Despite Ethical Questions, Black's Hold On House Speaker Chair Remains Strong
Posted November 11, 2005
RALEIGH, N.C. — In his record fourth term as House Speaker, Jim Black is known as a master fundraiser, political deal maker, and consensus builder, but ethical questions about the people linked to him may test his power base.
Kevin Geddings, Black's pick to serve on the lottery commission, resigned after he failed to disclose he was getting paid by a lottery vendor. Plus, Meredith Norris, Black's former political director, is accused of violating lobbying laws.
"He's been damaged and his judgement has been called into question," said state Republican Party Chief of Staff Bill Peaslee.
Peaslee and others are closely watching where the federal subpoenaes demanding information from Black take the investigation. Peaslee concedes, barring a criminal charge or resignation, Black's hold on the speaker's chair is safe at least through the 2006 session.
"Within that chamber, he probably has as much control as he's ever had," he said.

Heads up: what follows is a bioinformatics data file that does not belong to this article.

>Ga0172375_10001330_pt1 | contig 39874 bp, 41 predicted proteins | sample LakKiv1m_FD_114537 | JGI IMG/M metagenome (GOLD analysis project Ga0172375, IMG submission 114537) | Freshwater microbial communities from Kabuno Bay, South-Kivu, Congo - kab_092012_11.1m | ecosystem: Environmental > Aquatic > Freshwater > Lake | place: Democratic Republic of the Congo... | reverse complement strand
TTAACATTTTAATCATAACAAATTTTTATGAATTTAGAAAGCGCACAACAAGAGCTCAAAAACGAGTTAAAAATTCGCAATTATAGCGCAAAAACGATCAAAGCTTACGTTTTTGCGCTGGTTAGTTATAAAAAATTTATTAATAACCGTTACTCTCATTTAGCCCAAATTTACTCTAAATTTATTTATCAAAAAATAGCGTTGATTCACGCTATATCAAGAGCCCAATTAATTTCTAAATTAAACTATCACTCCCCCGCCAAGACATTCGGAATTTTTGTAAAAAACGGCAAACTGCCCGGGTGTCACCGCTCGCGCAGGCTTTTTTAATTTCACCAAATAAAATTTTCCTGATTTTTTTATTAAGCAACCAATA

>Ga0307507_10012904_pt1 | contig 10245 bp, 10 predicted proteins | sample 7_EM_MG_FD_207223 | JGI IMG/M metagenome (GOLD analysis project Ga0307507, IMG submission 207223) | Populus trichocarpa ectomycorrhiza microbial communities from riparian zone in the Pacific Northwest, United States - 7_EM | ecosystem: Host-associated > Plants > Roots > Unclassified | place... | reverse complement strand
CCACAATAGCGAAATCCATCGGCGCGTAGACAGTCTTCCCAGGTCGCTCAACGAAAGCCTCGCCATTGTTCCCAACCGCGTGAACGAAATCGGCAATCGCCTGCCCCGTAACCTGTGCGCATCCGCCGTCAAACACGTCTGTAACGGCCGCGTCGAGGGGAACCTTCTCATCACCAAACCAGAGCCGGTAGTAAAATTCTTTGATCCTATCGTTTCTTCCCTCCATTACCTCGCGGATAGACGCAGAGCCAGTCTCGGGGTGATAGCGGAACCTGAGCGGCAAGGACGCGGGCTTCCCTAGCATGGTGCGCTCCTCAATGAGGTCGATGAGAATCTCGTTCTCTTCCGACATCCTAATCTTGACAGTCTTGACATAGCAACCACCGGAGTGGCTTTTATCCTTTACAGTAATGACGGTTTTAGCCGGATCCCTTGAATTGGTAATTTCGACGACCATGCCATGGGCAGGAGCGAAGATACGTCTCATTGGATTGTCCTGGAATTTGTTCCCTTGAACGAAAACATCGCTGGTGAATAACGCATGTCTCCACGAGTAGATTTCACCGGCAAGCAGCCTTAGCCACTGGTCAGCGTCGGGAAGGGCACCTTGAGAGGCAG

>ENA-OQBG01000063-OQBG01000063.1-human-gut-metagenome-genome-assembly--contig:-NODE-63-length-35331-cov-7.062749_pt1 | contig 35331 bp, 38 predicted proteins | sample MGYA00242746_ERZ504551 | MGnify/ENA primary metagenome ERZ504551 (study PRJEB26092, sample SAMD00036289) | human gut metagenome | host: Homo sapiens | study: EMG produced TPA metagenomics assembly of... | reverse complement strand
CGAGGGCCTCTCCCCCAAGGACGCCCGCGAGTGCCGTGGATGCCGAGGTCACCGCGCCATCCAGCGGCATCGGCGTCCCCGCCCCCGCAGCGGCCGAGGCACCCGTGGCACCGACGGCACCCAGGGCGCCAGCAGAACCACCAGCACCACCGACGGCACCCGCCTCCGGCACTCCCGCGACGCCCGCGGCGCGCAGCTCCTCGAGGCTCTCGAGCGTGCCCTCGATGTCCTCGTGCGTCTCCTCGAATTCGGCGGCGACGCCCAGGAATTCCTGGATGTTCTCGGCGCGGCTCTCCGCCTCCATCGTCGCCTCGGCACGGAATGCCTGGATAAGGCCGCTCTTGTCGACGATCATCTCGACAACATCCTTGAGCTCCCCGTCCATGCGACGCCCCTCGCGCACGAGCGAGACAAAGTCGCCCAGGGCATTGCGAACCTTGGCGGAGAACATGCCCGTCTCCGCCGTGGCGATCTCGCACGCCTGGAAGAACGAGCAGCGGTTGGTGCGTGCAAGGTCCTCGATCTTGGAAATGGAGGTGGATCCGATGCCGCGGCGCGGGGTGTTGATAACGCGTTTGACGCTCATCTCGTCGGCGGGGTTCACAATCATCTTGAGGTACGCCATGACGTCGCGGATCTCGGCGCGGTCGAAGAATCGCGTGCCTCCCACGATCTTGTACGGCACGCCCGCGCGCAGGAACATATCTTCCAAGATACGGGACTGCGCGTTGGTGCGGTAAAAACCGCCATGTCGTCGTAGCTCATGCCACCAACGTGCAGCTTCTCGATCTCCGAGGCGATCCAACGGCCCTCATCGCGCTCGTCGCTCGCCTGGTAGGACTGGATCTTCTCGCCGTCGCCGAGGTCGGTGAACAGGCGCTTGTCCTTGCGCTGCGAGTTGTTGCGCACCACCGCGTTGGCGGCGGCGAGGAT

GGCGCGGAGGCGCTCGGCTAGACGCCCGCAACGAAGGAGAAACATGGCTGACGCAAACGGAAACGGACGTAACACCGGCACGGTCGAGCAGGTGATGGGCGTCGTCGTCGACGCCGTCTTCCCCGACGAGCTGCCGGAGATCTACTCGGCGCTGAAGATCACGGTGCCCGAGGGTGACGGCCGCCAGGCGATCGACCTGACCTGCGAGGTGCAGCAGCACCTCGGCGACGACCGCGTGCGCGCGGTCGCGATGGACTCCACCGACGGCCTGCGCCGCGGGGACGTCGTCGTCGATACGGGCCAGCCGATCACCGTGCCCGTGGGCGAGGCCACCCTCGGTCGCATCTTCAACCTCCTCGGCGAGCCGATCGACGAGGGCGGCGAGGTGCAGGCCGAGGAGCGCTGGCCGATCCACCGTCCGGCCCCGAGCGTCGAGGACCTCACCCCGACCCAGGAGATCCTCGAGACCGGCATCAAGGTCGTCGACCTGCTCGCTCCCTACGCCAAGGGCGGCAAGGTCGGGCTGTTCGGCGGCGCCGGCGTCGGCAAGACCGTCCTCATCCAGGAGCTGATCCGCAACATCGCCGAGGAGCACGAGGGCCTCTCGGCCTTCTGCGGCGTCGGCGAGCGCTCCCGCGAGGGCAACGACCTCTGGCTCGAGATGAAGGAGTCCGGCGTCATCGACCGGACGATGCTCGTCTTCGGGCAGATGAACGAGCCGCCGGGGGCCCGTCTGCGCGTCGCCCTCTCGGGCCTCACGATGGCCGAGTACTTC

Rep. Bill Faison, D-Orange, said Democrats are not abandoning their leader.
"I haven't heard anybody come out and say Speaker Black has done a thing wrong," he said.
Faison said Black has survived allegations of video poker ties for years. He also expects Black to weather the current controversy, too.
"I don't see this as impacting either the job he's doing or his ability to continue to do a good job," he said.
With new developments in the case each week, the speaker's future remains in the spotlight.
"When voters go to vote, the key thing they look at is who do they trust," Peaslee said.
The 70-year-old Black said he will cooperate with state and federal investigators. He intends to run for re-election next fall and plans to seek the speaker's chair again in 2007.